Book chapters will be unavailable on Saturday 24th August between 8am-12pm BST. This is for essential maintenance which will provide improved performance going forwards. Please accept our apologies for any inconvenience caused.
To send content items to your account,
please confirm that you agree to abide by our usage policies.
If this is the first time you use this feature, you will be asked to authorise Cambridge Core to connect with your account.
Find out more about sending content to .
To send content items to your Kindle, first ensure email@example.com
is added to your Approved Personal Document E-mail List under your Personal Document Settings
on the Manage Your Content and Devices page of your Amazon account. Then enter the ‘name’ part
of your Kindle email address below.
Find out more about sending to your Kindle.
Note you can select to send to either the @free.kindle.com or @kindle.com variations.
‘@free.kindle.com’ emails are free but can only be sent to your device when it is connected to wi-fi.
‘@kindle.com’ emails can be delivered even when you are not connected to wi-fi, but note that service fees apply.
The initial classic Fontan utilising a direct right atrial appendage to pulmonary artery anastomosis led to numerous complications. Adults with such complications may benefit from conversion to a total cavo-pulmonary connection, the current standard palliation for children with univentricular hearts.
A single institution, retrospective chart review was conducted for all Fontan conversion procedures performed from July, 1999 through January, 2017. Variables analysed included age, sex, reason for Fontan conversion, age at Fontan conversion, and early mortality or heart transplant within 1 year after Fontan conversion.
A total of 41 Fontan conversion patients were identified. Average age at Fontan conversion was 24.5 ± 9.2 years. Dominant left ventricular physiology was present in 37/41 (90.2%) patients. Right-sided heart failure occurred in 39/41 (95.1%) patients and right atrial dilation was present in 33/41 (80.5%) patients. The most common causes for Fontan conversion included atrial arrhythmia in 37/41 (90.2%), NYHA class II HF or greater in 31/41 (75.6%), ventricular dysfunction in 23/41 (56.1%), and cirrhosis or fibrosis in 7/41 (17.1%) patients. Median post-surgical follow-up was 6.2 ± 4.9 years. Survival rates at 30 days, 1 year, and greater than 1-year post-Fontan conversion were 95.1, 92.7, and 87.8%, respectively. Two patients underwent heart transplant: the first within 1 year of Fontan conversion for heart failure and the second at 5.3 years for liver failure.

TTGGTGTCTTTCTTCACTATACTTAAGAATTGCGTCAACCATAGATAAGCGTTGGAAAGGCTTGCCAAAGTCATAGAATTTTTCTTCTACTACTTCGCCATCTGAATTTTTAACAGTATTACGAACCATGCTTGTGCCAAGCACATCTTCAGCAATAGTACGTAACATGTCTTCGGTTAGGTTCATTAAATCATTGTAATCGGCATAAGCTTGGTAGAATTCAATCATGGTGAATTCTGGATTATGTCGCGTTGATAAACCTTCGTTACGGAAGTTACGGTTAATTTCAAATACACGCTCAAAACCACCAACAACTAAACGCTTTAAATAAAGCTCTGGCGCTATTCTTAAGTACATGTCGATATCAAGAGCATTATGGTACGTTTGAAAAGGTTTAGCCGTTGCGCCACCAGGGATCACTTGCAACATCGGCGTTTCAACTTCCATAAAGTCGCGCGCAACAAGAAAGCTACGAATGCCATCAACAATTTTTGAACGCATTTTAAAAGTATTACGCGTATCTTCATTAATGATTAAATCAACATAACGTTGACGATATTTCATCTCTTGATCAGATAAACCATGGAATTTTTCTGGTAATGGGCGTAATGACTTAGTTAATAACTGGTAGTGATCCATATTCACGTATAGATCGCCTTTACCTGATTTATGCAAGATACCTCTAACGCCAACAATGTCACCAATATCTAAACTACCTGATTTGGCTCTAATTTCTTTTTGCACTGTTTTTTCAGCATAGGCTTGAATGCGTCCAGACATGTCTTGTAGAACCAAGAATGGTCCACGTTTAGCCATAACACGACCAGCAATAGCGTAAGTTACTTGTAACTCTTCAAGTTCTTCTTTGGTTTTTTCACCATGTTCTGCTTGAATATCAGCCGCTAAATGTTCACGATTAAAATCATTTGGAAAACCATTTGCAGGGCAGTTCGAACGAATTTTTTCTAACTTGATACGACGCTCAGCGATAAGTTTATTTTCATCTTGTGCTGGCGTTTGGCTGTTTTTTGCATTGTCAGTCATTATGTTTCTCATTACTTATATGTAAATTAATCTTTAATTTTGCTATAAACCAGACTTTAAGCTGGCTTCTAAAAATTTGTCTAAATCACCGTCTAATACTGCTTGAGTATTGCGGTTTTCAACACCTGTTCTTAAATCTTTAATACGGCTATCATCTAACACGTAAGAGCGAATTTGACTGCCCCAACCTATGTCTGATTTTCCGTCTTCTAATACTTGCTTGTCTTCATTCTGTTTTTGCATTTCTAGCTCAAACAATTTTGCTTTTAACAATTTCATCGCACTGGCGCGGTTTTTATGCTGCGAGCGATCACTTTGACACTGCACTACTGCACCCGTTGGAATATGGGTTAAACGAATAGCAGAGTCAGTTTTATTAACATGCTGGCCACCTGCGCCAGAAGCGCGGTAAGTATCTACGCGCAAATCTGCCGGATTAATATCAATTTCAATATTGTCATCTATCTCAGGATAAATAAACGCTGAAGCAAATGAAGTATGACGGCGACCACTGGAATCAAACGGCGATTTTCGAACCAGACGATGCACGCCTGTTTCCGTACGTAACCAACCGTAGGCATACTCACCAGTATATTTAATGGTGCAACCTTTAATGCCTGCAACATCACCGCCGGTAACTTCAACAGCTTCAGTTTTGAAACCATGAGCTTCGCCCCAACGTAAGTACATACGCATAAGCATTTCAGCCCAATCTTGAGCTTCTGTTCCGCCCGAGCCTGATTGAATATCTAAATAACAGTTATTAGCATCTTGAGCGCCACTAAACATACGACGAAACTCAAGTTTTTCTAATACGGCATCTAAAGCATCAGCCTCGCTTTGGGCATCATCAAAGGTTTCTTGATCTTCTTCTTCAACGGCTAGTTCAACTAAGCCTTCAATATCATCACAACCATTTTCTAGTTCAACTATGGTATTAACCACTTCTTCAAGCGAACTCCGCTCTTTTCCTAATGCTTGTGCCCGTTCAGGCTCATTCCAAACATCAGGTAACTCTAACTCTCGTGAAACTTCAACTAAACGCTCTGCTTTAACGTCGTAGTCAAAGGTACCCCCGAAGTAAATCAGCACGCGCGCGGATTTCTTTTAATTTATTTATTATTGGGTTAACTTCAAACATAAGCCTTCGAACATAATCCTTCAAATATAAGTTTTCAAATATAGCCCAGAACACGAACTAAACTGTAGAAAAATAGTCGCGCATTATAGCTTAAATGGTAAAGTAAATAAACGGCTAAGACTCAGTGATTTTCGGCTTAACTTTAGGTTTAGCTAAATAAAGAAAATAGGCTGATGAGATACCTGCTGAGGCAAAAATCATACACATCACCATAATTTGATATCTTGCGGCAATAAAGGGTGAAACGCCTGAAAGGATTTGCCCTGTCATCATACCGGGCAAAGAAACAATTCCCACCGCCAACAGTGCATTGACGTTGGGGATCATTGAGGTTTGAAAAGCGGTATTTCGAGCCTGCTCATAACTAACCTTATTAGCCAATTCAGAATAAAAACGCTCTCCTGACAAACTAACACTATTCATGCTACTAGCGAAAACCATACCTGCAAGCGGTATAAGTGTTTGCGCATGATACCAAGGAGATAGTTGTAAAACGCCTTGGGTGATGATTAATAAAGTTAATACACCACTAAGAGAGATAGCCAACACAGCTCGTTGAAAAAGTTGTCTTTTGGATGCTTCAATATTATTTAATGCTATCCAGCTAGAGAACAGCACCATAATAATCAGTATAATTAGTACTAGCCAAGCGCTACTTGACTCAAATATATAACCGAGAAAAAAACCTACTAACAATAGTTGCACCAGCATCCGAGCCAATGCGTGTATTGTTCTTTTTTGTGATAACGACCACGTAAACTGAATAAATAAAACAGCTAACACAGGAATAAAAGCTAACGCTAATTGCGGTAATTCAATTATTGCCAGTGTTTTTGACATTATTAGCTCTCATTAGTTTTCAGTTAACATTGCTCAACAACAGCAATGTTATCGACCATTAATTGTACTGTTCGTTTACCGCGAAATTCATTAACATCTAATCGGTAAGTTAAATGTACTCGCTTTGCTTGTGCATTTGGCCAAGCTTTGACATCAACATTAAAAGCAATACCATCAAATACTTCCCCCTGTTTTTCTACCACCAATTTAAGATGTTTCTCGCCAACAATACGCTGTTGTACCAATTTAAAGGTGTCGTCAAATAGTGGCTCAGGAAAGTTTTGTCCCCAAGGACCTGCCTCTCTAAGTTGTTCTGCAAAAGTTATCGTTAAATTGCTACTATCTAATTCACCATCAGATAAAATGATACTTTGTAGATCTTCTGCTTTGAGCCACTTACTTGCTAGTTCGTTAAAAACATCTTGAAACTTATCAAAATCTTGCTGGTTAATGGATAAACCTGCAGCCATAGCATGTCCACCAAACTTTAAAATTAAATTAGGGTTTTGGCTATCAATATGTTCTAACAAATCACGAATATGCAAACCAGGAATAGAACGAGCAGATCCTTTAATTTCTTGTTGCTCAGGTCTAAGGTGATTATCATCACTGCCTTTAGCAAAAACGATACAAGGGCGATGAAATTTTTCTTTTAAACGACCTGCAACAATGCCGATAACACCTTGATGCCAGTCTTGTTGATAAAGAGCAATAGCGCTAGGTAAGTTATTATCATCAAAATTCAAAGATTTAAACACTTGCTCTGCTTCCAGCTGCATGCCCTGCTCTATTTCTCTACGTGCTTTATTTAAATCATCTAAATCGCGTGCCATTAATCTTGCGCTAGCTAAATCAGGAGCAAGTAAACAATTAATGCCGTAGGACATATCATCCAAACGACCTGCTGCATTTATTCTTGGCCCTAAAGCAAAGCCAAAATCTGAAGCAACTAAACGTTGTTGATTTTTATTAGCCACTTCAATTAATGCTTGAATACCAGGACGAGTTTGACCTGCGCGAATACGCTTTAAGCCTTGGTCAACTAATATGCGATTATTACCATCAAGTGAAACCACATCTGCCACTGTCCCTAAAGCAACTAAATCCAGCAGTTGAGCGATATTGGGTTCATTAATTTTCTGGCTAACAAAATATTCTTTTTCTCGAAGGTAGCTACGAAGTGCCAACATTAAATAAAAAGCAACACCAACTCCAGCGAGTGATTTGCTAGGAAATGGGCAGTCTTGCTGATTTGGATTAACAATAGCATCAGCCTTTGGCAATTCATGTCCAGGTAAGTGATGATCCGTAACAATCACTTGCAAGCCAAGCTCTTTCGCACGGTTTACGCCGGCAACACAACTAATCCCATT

Fontan conversion should be considered early when atrial arrhythmias become common rather than waiting for severe heart failure to ensue, and Fontan conversion can be accomplished with an acceptable risk profile.
End-Ordovician extinctions had a profound effect on shallow-water benthic communities, including the Crinoidea. Further, recovery after the extinctions resulted in a macroevolutionary turnover in crinoid faunas. Anticosti Island is the most complete Ordovician-Silurian boundary section recording shallow-water habitats. Both new taxa and changes in Anticosti Island stratigraphic nomenclature are addressed herein. New taxa include Becsciecrinus groulxi n. sp., Bucucrinus isotaloi n. sp., Jovacrinus clarki n. sp., Plicodendrocrinus petryki n. sp., Plicodendrocrinus martini n. sp., Thalamocrinus daoustae n. sp., and Lateranicrinus saintlaurenti n. gen. n. sp. The status of Xenocrinus rubus as a boundary-crossing taxon is confirmed, range extensions of several taxa are documented, and the distribution of crinoids with the revised stratigraphic nomenclature is documented.